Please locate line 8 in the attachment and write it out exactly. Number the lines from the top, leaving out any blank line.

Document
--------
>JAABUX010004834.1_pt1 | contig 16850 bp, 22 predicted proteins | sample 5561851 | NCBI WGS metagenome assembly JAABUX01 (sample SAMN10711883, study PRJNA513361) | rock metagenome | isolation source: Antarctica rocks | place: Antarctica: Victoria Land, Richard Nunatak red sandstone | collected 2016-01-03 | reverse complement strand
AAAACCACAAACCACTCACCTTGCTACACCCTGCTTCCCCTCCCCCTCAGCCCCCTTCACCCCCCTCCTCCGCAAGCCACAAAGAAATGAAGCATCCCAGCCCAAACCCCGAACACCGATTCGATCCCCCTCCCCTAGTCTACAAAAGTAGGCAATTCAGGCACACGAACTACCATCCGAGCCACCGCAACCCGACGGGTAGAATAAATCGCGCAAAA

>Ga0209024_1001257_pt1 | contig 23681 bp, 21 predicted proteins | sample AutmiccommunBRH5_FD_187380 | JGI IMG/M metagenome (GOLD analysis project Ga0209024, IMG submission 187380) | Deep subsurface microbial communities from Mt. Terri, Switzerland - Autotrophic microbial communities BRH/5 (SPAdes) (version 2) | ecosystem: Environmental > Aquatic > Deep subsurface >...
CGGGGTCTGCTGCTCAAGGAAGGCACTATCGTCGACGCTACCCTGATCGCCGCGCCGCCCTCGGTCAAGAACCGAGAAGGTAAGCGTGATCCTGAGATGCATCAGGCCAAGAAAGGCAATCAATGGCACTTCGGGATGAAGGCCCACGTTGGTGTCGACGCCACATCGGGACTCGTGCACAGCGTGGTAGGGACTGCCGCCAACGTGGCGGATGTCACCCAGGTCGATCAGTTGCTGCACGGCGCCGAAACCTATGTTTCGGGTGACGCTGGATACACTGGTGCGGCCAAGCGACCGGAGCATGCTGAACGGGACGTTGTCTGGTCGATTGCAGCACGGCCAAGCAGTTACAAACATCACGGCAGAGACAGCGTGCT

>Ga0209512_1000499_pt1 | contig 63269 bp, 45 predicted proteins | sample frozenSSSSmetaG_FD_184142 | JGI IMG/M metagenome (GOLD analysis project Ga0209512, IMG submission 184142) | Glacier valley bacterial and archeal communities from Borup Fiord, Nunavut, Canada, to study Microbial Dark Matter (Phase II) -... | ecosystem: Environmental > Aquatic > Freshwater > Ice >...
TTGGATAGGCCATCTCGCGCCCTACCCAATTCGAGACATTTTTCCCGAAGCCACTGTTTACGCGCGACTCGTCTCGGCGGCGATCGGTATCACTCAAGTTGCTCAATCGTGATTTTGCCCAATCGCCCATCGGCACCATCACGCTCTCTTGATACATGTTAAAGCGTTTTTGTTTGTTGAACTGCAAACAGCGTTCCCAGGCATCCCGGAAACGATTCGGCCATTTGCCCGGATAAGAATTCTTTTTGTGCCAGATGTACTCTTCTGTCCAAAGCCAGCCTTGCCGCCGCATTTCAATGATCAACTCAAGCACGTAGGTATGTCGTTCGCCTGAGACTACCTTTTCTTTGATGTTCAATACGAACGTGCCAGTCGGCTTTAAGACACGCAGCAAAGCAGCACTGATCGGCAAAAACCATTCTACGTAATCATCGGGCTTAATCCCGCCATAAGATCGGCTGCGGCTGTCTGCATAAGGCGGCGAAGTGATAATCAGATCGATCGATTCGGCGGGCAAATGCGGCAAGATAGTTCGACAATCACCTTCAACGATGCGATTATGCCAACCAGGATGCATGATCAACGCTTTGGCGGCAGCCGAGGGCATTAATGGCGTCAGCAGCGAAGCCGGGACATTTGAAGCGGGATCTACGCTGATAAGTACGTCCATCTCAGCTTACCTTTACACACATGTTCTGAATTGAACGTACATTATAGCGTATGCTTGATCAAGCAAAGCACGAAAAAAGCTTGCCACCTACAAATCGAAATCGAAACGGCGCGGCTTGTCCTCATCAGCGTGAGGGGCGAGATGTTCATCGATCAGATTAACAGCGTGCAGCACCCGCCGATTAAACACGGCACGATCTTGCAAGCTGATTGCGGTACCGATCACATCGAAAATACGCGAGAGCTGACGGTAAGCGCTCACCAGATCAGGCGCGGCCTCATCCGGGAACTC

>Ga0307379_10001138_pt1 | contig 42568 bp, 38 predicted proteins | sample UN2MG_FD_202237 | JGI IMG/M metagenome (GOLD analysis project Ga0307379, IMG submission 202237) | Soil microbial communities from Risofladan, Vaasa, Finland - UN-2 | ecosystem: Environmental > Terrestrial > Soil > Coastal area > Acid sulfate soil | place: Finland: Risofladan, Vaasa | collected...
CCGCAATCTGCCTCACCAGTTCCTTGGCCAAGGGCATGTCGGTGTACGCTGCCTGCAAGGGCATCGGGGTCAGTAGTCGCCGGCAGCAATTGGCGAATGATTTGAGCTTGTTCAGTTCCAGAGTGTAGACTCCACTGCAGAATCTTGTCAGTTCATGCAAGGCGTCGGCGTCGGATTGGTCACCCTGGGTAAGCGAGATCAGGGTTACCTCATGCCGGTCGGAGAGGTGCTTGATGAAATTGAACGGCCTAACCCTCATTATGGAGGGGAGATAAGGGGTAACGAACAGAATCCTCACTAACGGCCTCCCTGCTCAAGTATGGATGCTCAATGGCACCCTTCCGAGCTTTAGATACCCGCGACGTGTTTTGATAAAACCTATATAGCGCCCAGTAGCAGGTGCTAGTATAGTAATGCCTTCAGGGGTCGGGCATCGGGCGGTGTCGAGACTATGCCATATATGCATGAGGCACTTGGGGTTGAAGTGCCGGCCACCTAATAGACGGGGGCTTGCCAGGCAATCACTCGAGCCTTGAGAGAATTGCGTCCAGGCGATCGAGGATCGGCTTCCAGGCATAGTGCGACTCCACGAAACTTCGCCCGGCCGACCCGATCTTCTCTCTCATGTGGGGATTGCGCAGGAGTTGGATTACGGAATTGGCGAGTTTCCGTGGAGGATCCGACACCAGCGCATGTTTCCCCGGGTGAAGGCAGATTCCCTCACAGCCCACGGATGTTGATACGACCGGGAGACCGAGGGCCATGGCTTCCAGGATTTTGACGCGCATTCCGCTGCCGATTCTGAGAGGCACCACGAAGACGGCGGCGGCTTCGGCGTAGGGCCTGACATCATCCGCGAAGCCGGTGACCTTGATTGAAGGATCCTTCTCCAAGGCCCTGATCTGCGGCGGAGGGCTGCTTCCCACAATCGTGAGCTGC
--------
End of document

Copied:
CCGCAATCTGCCTCACCAGTTCCTTGGCCAAGGGCATGTCGGTGTACGCTGCCTGCAAGGGCATCGGGGTCAGTAGTCGCCGGCAGCAATTGGCGAATGATTTGAGCTTGTTCAGTTCCAGAGTGTAGACTCCACTGCAGAATCTTGTCAGTTCATGCAAGGCGTCGGCGTCGGATTGGTCACCCTGGGTAAGCGAGATCAGGGTTACCTCATGCCGGTCGGAGAGGTGCTTGATGAAATTGAACGGCCTAACCCTCATTATGGAGGGGAGATAAGGGGTAACGAACAGAATCCTCACTAACGGCCTCCCTGCTCAAGTATGGATGCTCAATGGCACCCTTCCGAGCTTTAGATACCCGCGACGTGTTTTGATAAAACCTATATAGCGCCCAGTAGCAGGTGCTAGTATAGTAATGCCTTCAGGGGTCGGGCATCGGGCGGTGTCGAGACTATGCCATATATGCATGAGGCACTTGGGGTTGAAGTGCCGGCCACCTAATAGACGGGGGCTTGCCAGGCAATCACTCGAGCCTTGAGAGAATTGCGTCCAGGCGATCGAGGATCGGCTTCCAGGCATAGTGCGACTCCACGAAACTTCGCCCGGCCGACCCGATCTTCTCTCTCATGTGGGGATTGCGCAGGAGTTGGATTACGGAATTGGCGAGTTTCCGTGGAGGATCCGACACCAGCGCATGTTTCCCCGGGTGAAGGCAGATTCCCTCACAGCCCACGGATGTTGATACGACCGGGAGACCGAGGGCCATGGCTTCCAGGATTTTGACGCGCATTCCGCTGCCGATTCTGAGAGGCACCACGAAGACGGCGGCGGCTTCGGCGTAGGGCCTGACATCATCCGCGAAGCCGGTGACCTTGATTGAAGGATCCTTCTCCAAGGCCCTGATCTGCGGCGGAGGGCTGCTTCCCACAATCGTGAGCTGC